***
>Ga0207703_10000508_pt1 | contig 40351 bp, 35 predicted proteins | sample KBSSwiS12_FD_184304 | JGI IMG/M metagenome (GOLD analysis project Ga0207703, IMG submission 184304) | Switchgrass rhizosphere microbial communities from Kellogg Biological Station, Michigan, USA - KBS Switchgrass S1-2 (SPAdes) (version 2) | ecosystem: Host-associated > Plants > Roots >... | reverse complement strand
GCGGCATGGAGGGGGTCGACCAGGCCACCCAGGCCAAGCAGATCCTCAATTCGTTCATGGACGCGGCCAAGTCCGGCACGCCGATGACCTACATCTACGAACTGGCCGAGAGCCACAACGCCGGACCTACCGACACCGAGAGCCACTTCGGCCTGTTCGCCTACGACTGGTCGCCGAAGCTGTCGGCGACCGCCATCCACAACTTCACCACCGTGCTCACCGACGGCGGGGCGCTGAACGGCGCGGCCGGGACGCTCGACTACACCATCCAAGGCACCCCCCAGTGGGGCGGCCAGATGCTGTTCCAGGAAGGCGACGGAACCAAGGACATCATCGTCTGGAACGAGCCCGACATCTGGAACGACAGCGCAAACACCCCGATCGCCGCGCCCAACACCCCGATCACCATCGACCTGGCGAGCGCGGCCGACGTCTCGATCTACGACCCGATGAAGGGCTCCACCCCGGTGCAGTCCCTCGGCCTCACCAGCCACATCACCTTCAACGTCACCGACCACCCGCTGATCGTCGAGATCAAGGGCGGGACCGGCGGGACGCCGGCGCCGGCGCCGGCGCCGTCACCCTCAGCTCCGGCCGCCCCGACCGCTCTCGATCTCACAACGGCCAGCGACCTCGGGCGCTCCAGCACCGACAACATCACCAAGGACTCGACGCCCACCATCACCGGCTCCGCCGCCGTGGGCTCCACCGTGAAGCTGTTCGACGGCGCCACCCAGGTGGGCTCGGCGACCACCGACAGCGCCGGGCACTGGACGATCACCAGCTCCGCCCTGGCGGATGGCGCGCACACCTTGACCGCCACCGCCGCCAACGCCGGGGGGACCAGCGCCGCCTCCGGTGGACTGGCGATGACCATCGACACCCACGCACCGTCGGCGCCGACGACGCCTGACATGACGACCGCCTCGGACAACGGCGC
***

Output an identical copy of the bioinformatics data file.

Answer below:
>Ga0207703_10000508_pt1 | contig 40351 bp, 35 predicted proteins | sample KBSSwiS12_FD_184304 | JGI IMG/M metagenome (GOLD analysis project Ga0207703, IMG submission 184304) | Switchgrass rhizosphere microbial communities from Kellogg Biological Station, Michigan, USA - KBS Switchgrass S1-2 (SPAdes) (version 2) | ecosystem: Host-associated > Plants > Roots >... | reverse complement strand
GCGGCATGGAGGGGGTCGACCAGGCCACCCAGGCCAAGCAGATCCTCAATTCGTTCATGGACGCGGCCAAGTCCGGCACGCCGATGACCTACATCTACGAACTGGCCGAGAGCCACAACGCCGGACCTACCGACACCGAGAGCCACTTCGGCCTGTTCGCCTACGACTGGTCGCCGAAGCTGTCGGCGACCGCCATCCACAACTTCACCACCGTGCTCACCGACGGCGGGGCGCTGAACGGCGCGGCCGGGACGCTCGACTACACCATCCAAGGCACCCCCCAGTGGGGCGGCCAGATGCTGTTCCAGGAAGGCGACGGAACCAAGGACATCATCGTCTGGAACGAGCCCGACATCTGGAACGACAGCGCAAACACCCCGATCGCCGCGCCCAACACCCCGATCACCATCGACCTGGCGAGCGCGGCCGACGTCTCGATCTACGACCCGATGAAGGGCTCCACCCCGGTGCAGTCCCTCGGCCTCACCAGCCACATCACCTTCAACGTCACCGACCACCCGCTGATCGTCGAGATCAAGGGCGGGACCGGCGGGACGCCGGCGCCGGCGCCGGCGCCGTCACCCTCAGCTCCGGCCGCCCCGACCGCTCTCGATCTCACAACGGCCAGCGACCTCGGGCGCTCCAGCACCGACAACATCACCAAGGACTCGACGCCCACCATCACCGGCTCCGCCGCCGTGGGCTCCACCGTGAAGCTGTTCGACGGCGCCACCCAGGTGGGCTCGGCGACCACCGACAGCGCCGGGCACTGGACGATCACCAGCTCCGCCCTGGCGGATGGCGCGCACACCTTGACCGCCACCGCCGCCAACGCCGGGGGGACCAGCGCCGCCTCCGGTGGACTGGCGATGACCATCGACACCCACGCACCGTCGGCGCCGACGACGCCTGACATGACGACCGCCTCGGACAACGGCGC